James David Graham Niven (; 1 March 1910 – 29 July 1983) was an English actor, memoirist and novelist. He won the Academy Award for Best Actor for his performance as Major Pollock in Separate Tables (1958). Other noted roles included Squadron Leader Peter Carter in A Matter of Life and Death, Phileas Fogg in Around the World in 80 Days, Sir Charles Lytton (“the Phantom”) in The Pink Panther and James Bond in Casino Royale (1967).
Born in London, Niven attended Heatherdown Preparatory School and Stowe School before gaining a place at the Royal Military College, Sandhurst. After Sandhurst, he joined the British Army and was commissioned as a second lieutenant in the Highland Light Infantry. Upon developing an interest in acting he found a role as an extra in the British film There Goes the Bride (1932). Bored with the peacetime army, he resigned his commission in 1933, relocated to New York, then traveled to Hollywood. There he hired an agent and had several small parts in films through 1935, including a non-speaking role in Metro-Goldwyn-Mayer’s Mutiny on the Bounty. This brought him to wider attention within the film industry, catching the eye of Samuel Goldwyn and leading to a contract.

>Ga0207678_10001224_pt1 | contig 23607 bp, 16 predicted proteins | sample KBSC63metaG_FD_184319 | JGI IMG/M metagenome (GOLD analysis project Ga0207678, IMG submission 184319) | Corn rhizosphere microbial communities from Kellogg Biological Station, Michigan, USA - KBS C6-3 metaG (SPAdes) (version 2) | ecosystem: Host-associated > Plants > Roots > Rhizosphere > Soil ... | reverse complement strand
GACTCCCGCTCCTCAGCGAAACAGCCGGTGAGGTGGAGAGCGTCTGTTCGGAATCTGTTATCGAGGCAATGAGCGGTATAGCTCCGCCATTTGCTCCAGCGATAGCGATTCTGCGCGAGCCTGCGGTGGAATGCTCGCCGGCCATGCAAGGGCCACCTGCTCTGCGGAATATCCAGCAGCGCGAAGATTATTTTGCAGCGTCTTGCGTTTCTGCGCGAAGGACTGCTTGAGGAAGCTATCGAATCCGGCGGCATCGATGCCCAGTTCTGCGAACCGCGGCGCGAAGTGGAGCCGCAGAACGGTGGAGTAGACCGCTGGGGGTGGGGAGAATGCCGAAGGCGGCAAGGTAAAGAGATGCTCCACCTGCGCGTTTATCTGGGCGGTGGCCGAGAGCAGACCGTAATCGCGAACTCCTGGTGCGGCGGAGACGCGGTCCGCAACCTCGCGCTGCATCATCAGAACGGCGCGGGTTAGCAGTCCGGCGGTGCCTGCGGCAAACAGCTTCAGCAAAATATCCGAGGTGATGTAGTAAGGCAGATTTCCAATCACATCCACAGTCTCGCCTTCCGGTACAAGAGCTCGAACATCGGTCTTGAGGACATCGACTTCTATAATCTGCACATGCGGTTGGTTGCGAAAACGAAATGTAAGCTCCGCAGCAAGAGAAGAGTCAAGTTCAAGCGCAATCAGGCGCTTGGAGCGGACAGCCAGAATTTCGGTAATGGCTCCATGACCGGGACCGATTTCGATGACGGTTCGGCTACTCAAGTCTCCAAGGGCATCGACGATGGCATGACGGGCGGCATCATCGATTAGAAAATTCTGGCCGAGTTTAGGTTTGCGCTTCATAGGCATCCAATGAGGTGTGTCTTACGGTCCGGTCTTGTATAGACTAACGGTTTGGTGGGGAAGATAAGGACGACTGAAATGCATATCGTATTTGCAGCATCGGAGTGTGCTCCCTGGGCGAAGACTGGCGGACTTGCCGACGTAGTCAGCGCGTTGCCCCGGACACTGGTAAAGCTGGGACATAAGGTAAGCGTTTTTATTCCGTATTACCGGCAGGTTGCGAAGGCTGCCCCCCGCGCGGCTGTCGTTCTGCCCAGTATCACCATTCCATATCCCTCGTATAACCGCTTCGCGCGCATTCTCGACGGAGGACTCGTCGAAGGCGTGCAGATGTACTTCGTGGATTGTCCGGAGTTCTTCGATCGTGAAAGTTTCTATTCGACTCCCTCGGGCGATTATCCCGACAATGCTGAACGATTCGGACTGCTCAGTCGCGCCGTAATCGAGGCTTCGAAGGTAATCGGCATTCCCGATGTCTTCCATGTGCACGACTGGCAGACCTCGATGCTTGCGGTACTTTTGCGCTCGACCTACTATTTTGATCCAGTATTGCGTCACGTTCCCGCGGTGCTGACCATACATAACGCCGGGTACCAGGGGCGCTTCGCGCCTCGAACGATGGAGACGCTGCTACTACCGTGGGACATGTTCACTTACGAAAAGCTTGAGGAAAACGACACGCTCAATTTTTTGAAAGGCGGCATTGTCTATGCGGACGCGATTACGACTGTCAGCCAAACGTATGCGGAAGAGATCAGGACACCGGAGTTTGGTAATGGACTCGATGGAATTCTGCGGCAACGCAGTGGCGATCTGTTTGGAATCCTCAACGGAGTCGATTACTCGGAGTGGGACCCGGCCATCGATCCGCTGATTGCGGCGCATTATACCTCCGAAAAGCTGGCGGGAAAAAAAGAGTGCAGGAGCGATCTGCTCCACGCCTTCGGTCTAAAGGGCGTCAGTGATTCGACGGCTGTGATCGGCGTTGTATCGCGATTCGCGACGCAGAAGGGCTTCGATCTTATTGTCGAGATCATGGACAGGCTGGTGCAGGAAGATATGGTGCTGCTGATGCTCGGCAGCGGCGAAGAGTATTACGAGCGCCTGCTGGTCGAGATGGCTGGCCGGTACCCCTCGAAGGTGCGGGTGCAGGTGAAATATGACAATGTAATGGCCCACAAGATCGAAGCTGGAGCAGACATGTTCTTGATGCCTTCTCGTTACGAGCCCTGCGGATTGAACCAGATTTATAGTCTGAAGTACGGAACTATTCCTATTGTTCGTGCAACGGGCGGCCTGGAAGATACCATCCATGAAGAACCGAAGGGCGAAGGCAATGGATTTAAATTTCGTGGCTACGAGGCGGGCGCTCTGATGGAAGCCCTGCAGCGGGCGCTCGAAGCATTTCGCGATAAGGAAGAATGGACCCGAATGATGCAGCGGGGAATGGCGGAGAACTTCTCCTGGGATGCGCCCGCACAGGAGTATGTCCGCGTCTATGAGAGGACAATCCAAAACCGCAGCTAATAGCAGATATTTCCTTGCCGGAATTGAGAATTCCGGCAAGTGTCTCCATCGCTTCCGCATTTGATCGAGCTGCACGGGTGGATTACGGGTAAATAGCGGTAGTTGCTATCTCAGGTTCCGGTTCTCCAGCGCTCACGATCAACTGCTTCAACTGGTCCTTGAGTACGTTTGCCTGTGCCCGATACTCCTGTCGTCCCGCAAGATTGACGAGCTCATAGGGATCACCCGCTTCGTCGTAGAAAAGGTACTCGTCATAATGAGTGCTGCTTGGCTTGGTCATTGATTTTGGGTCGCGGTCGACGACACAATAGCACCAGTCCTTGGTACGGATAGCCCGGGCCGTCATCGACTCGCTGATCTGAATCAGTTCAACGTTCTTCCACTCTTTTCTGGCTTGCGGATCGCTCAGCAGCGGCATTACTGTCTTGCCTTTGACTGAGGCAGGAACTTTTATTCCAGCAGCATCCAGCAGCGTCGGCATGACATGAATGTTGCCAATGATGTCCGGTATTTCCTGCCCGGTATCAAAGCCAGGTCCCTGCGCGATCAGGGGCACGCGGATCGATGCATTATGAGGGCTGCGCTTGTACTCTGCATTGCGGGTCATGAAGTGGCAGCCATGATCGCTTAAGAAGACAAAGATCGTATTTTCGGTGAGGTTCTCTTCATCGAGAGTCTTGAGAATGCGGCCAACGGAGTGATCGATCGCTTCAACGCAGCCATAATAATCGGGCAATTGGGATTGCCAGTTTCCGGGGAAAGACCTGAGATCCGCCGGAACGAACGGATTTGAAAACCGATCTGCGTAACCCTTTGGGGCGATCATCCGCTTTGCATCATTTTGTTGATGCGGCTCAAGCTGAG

Parts in major motion pictures followed, including Dodsworth (1936), The Charge of the Light Brigade (1936), and The Prisoner of Zenda (1937). By 1938 he was starring as the leading man in ‘A’ films. Upon the outbreak of the Second World War, Niven returned to Britain and rejoined the army, being recommissioned as a lieutenant. In 1942 he co-starred in the morale-building film about the development of the Supermarine Spitfire fighter, The First of the Few (American title Spitfire), which was enthusiastically endorsed by Winston Churchill.